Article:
Skiing technology has rapidly progressed over the course of the last few decades in a way that has greatly impacted both how skis function and what they allow you to do.
A lot of that technology has to do with the shape or profile of any given type of ski. In the good old days, you would really only see one type of shape that was available in different sizes. Today, they are a wide variety of options for both shape and profile to cater to your individual preferences.
Atop the recent advancements are two now common profile shapes: rocker and camber.
If you’re a serious skier, it’s worth knowing about both because they can help you make an informed decision about which skis to purchase as well as give you a better understanding of how a given set-up skis can perform in certain conditions or terrain.
Before we dive into the differences between rocker versus camber, it’s important to first understand how we will describe the shape and profile considerations.
Picture looking at a ski on a tabletop or workbench at eye level when envisioning its profile. If you look at it from the top or bottom, you won’t be able to see the nuanced differences in its profile.
If you have a set of skis at home, you can literally set them on a table to view the discrepancies. Take a look at this image below for a visual representation of the differences in modern ski profiles. We’ll break down how they affect skis shortly, but having a visual representation is always nice.
You’ll notice that there’s a section highlighted in red known as the effective edge. This is the area of the ski that you actually use to turn, stop, and control while you ski down a slope. It also directly affects your profile.
Camber in Skis
Ski camber refers to an area of the ski that sits slightly above the surface of the ground when there’s no weight on the ski.
There are two points at the tip and tail that touch the ground, while the middle section is a bit higher up. This is a traditional camber profile and is fairly common on a lot of modern ski designs.
Cambered skis are popular because they allow for good stability and control. When you step into your bindings and push your weight down, the cambered effective edge comes into contact with the snow and gives you excellent control.
This ski’s floating nature is sometimes called ‘pop’ when describing how a ski performs under full speed and demanding conditions.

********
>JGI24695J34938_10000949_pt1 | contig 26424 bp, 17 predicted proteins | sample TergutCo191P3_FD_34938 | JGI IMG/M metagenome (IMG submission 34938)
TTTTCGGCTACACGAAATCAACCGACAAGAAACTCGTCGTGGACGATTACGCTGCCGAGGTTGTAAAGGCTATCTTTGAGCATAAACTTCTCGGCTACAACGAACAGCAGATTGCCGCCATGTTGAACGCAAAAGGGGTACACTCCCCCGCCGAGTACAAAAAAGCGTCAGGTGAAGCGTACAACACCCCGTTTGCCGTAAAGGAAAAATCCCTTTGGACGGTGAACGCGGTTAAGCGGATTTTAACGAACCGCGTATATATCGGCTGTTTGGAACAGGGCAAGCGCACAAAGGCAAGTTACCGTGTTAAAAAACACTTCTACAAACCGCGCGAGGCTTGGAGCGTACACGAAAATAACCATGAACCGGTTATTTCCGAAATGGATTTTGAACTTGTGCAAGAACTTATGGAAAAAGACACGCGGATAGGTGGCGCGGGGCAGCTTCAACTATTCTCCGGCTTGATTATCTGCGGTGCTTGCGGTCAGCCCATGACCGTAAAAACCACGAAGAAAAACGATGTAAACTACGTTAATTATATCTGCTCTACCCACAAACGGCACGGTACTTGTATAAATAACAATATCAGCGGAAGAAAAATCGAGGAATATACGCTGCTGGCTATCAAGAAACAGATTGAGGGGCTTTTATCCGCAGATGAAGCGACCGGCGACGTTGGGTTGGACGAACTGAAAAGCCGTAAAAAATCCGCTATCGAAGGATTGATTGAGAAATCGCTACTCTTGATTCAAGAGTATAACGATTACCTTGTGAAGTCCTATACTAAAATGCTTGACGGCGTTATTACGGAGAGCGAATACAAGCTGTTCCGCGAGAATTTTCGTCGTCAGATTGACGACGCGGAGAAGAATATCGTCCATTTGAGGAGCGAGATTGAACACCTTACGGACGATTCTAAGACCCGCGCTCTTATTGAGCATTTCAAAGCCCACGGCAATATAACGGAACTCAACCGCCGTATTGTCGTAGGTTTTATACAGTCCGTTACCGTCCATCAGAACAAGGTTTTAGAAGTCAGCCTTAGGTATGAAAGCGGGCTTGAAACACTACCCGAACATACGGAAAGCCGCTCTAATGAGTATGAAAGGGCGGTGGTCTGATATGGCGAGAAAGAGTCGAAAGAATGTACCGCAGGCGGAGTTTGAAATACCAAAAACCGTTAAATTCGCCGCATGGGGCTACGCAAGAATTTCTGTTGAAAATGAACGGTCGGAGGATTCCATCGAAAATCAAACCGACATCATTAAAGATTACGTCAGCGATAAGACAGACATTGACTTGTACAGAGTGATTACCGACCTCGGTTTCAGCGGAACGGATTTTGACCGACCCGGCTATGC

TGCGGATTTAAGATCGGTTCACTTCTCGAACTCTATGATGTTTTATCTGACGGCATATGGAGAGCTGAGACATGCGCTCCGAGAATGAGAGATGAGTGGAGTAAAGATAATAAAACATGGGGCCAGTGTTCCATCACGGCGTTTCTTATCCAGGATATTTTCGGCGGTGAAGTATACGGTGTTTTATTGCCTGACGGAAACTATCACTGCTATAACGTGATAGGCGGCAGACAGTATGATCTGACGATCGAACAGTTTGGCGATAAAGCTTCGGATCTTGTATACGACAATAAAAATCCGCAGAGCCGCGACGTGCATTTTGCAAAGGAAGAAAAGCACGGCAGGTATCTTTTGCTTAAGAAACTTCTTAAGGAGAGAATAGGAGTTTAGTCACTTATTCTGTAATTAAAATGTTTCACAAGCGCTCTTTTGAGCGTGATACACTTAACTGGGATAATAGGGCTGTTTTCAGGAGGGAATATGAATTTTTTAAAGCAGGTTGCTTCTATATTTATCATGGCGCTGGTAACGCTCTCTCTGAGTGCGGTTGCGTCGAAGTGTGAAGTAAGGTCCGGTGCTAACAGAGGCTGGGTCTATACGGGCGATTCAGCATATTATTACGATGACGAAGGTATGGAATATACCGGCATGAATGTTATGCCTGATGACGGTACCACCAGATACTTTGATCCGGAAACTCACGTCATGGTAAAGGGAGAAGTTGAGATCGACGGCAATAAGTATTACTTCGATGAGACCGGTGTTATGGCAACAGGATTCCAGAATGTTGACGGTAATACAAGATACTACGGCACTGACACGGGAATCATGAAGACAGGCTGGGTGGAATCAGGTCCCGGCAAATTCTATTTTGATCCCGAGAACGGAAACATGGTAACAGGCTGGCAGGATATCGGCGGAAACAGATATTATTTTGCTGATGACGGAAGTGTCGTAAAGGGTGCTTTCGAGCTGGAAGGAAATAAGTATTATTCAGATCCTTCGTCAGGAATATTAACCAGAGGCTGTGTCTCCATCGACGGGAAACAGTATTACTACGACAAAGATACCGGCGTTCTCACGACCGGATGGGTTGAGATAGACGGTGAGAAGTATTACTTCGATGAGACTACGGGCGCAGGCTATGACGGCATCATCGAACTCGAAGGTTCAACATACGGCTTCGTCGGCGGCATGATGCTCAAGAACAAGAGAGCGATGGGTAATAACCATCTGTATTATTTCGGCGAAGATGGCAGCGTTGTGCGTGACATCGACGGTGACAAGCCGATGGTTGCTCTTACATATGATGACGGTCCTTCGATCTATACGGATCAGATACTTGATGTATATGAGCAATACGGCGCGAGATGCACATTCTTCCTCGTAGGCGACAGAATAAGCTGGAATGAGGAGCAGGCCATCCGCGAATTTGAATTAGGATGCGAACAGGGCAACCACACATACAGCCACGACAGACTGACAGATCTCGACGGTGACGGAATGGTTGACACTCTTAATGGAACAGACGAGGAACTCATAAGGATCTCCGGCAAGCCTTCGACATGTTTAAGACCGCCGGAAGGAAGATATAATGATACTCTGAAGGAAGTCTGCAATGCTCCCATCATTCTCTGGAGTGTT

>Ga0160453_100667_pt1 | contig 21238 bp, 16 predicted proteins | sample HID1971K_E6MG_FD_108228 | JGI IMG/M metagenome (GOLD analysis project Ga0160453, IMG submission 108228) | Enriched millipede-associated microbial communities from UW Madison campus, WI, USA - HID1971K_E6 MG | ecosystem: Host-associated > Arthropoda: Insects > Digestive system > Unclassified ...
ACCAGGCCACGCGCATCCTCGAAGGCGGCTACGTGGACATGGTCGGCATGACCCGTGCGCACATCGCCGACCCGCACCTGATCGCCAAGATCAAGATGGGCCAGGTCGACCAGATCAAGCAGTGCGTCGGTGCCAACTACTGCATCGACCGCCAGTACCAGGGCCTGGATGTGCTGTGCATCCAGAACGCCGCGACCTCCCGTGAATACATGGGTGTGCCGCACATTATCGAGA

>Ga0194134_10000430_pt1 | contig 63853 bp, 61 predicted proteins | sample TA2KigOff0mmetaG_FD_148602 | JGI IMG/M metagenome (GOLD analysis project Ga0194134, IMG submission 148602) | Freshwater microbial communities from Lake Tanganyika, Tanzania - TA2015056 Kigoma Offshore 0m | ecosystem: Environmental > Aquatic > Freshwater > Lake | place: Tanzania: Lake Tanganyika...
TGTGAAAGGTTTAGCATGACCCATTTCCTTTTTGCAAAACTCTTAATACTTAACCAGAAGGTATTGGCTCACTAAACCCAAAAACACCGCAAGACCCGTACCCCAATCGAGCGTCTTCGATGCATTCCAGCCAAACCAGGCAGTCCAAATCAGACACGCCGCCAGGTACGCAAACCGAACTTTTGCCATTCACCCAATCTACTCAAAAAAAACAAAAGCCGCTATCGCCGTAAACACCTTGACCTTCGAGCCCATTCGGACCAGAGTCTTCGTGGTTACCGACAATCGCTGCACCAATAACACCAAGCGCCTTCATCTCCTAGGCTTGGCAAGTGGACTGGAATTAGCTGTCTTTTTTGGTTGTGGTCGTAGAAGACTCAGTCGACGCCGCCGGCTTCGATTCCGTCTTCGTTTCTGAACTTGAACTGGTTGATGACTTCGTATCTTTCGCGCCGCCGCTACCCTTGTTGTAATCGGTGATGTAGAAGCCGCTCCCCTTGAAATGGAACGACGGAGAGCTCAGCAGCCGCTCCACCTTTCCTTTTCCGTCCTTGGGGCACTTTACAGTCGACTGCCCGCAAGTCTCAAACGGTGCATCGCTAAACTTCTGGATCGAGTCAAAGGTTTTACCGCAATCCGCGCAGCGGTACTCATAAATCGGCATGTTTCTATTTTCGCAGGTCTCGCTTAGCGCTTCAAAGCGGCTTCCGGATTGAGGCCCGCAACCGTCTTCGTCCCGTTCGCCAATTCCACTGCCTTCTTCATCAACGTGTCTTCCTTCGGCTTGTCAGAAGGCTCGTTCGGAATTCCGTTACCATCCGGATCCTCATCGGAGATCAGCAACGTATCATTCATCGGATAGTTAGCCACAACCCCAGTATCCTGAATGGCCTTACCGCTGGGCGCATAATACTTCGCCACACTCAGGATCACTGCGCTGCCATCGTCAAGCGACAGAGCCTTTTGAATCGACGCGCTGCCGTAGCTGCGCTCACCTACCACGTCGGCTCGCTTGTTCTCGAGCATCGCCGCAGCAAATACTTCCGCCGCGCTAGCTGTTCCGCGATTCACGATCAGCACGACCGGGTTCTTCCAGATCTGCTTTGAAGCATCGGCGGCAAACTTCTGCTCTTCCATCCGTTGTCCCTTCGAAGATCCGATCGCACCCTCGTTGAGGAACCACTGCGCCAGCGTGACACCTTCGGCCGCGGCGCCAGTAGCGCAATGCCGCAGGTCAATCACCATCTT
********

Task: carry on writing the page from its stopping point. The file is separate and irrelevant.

A lot of professional skiers like cambered skis because of their ample performance attributes. They do require a bit more skill to unlock, but if you’re a seasoned skier they will give you great response and control whenever you need it. The style is also versatile and can provide increased performance on many areas of the mountain.
Cambered skis are better suited for harder snow conditions, such as racing or hitting the terrain park. That’s because they give you better edge control. However, they aren’t as useful in deep snow or powder conditions.
They also give you a better turning edge overall, which again comes into play when you’re skiing on more packed and hard snow conditions.
Rocker in Skis
The other main profile shape worth taking a look at is rocker. Rocker, also sometimes called reverse-camber, has a bend in the opposite direction of a cambered ski. When you see a ski with its tip or tail (or both) bending upwards and away from the snow, that’s rocker.
A fully rockered ski is quite rare and not all that useful. As such, you’ll find a lot of modern options have a rockered tip and tail with camber in the center. That makes for great all-mountain skis. If you’re looking for a powder ski, you’ll want to make sure it’s built with plenty of rocker as well.
Some skis have just a tip rocker and some have both a tip and tail rocker, which is ideal for all-mountain and powder conditions. The upward bend of a rockered ski allows it to float more easily on deep snow. That float also gives you a solid feel and increased control in powder.
The downside with this style is that it will shorten the effective edge of your ski, meaning you won’t have as much edge control when you’re moving fast in harder snow conditions.
Rocker and Camber Combined
I personally prefer the versatility that you find in an all-mountain ski. Such models incorporate both rocker and camber into their design, which makes them capable in a wide range of different conditions.
That gives you the best of both worlds. It’s the perfect option for those who like to ski high-speed groomers to deep powder lines and everything in between.
Camber underfoot with a rockered tip and tail will give you the benefits of both design profile characteristics and allow you to crush lines all over the mountain.
You should always experiment with a shape or profile and not just take my word for it. If you’re looking for a great all-around starting point, this is the type of ski I would always recommend.
Now that you know the difference between camber and rocker in skis, go out there and experiment with a few different shapes the next few days you are on the mountain.
If you don’t already know your favorite style of ski, put different profiles to the test and use them in your preferred style to see if you can figure out your personal preference. You’ll be amazed how much of a difference small changes in rocker or camber can make.
Do you have a preferred ski profile? Why do you like one over the other? Let me know in the comments below!